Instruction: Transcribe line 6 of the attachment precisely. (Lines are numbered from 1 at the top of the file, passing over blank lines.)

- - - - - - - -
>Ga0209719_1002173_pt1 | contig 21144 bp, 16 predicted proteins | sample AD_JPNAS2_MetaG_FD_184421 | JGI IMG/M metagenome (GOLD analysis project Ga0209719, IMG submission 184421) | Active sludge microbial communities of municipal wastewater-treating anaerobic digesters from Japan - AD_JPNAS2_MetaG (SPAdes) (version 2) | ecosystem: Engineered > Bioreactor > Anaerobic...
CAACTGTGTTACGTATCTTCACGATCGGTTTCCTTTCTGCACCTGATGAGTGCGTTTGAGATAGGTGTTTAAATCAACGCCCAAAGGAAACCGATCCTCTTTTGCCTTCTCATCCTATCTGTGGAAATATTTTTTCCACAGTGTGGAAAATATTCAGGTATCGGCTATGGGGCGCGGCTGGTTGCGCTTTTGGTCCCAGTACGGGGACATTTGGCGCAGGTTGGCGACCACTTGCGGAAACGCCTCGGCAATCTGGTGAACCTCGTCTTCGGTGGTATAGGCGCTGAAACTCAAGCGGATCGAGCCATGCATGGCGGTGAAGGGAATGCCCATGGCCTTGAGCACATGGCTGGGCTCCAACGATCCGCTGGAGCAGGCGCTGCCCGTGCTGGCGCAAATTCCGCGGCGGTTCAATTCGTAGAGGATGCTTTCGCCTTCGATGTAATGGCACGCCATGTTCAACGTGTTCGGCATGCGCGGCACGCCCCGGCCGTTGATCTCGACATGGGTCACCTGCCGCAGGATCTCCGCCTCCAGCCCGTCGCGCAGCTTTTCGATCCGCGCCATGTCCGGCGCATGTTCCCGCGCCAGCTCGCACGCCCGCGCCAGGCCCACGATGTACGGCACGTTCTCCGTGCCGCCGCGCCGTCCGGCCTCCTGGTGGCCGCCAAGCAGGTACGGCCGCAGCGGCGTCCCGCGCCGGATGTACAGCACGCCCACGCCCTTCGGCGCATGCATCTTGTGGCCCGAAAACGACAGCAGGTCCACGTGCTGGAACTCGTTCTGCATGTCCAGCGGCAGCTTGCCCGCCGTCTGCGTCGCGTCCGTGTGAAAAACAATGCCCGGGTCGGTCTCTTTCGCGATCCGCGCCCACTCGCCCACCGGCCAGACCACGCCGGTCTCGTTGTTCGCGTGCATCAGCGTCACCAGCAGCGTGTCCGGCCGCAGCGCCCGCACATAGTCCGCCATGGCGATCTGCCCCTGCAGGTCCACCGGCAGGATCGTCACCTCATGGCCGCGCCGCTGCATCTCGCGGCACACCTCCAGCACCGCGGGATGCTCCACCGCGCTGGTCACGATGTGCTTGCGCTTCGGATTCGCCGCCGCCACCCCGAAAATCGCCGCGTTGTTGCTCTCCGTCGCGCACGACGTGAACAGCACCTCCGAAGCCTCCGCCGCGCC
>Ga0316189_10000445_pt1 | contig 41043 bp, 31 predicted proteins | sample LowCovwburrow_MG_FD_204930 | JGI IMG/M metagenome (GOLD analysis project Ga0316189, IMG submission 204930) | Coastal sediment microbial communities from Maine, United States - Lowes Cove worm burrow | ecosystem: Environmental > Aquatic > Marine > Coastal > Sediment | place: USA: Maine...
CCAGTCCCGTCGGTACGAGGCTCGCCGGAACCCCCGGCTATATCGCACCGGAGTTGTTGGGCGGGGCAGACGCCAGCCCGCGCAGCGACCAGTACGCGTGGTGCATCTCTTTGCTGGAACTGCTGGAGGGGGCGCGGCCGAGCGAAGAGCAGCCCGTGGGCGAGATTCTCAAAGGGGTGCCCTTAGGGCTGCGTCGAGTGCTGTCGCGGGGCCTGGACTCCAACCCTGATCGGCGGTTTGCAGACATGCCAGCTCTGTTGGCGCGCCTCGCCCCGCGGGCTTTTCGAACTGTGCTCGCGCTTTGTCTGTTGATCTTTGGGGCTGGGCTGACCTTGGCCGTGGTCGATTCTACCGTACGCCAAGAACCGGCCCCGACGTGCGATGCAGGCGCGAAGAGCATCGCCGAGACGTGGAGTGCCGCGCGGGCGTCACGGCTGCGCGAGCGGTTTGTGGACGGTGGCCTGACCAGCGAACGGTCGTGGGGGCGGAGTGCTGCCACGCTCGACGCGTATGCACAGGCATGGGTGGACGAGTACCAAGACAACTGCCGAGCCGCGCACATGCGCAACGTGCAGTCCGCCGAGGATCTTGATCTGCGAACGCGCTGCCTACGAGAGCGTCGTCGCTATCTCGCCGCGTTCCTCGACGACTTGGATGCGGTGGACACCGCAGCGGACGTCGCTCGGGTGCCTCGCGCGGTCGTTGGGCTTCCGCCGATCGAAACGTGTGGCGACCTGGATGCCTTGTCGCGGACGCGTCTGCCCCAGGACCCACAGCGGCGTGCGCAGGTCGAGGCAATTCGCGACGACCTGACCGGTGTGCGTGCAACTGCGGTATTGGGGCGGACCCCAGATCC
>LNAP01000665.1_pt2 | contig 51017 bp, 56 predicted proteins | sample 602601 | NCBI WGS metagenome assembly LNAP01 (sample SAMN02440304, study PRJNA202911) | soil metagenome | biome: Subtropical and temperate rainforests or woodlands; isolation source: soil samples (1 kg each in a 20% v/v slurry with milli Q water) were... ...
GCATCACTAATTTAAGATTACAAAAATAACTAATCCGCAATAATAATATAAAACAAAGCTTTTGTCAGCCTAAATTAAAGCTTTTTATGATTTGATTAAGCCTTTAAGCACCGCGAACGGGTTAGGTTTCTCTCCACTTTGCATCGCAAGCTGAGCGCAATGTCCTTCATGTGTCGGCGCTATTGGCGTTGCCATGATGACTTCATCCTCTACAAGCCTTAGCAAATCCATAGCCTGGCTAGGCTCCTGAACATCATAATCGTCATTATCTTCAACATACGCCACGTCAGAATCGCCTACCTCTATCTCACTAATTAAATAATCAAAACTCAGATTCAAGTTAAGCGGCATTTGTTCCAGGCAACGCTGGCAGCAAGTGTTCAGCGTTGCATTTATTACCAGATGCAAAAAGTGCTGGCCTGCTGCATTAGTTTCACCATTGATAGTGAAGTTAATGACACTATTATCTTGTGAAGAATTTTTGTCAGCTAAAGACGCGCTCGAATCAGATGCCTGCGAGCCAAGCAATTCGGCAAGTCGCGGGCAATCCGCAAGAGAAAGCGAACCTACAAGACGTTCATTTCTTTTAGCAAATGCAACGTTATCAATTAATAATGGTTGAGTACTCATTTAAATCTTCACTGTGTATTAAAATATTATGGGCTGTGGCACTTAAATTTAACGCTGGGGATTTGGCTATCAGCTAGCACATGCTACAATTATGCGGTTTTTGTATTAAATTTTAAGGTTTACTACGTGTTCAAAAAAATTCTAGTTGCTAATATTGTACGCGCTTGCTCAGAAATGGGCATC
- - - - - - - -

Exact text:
GCATCACTAATTTAAGATTACAAAAATAACTAATCCGCAATAATAATATAAAACAAAGCTTTTGTCAGCCTAAATTAAAGCTTTTTATGATTTGATTAAGCCTTTAAGCACCGCGAACGGGTTAGGTTTCTCTCCACTTTGCATCGCAAGCTGAGCGCAATGTCCTTCATGTGTCGGCGCTATTGGCGTTGCCATGATGACTTCATCCTCTACAAGCCTTAGCAAATCCATAGCCTGGCTAGGCTCCTGAACATCATAATCGTCATTATCTTCAACATACGCCACGTCAGAATCGCCTACCTCTATCTCACTAATTAAATAATCAAAACTCAGATTCAAGTTAAGCGGCATTTGTTCCAGGCAACGCTGGCAGCAAGTGTTCAGCGTTGCATTTATTACCAGATGCAAAAAGTGCTGGCCTGCTGCATTAGTTTCACCATTGATAGTGAAGTTAATGACACTATTATCTTGTGAAGAATTTTTGTCAGCTAAAGACGCGCTCGAATCAGATGCCTGCGAGCCAAGCAATTCGGCAAGTCGCGGGCAATCCGCAAGAGAAAGCGAACCTACAAGACGTTCATTTCTTTTAGCAAATGCAACGTTATCAATTAATAATGGTTGAGTACTCATTTAAATCTTCACTGTGTATTAAAATATTATGGGCTGTGGCACTTAAATTTAACGCTGGGGATTTGGCTATCAGCTAGCACATGCTACAATTATGCGGTTTTTGTATTAAATTTTAAGGTTTACTACGTGTTCAAAAAAATTCTAGTTGCTAATATTGTACGCGCTTGCTCAGAAATGGGCATC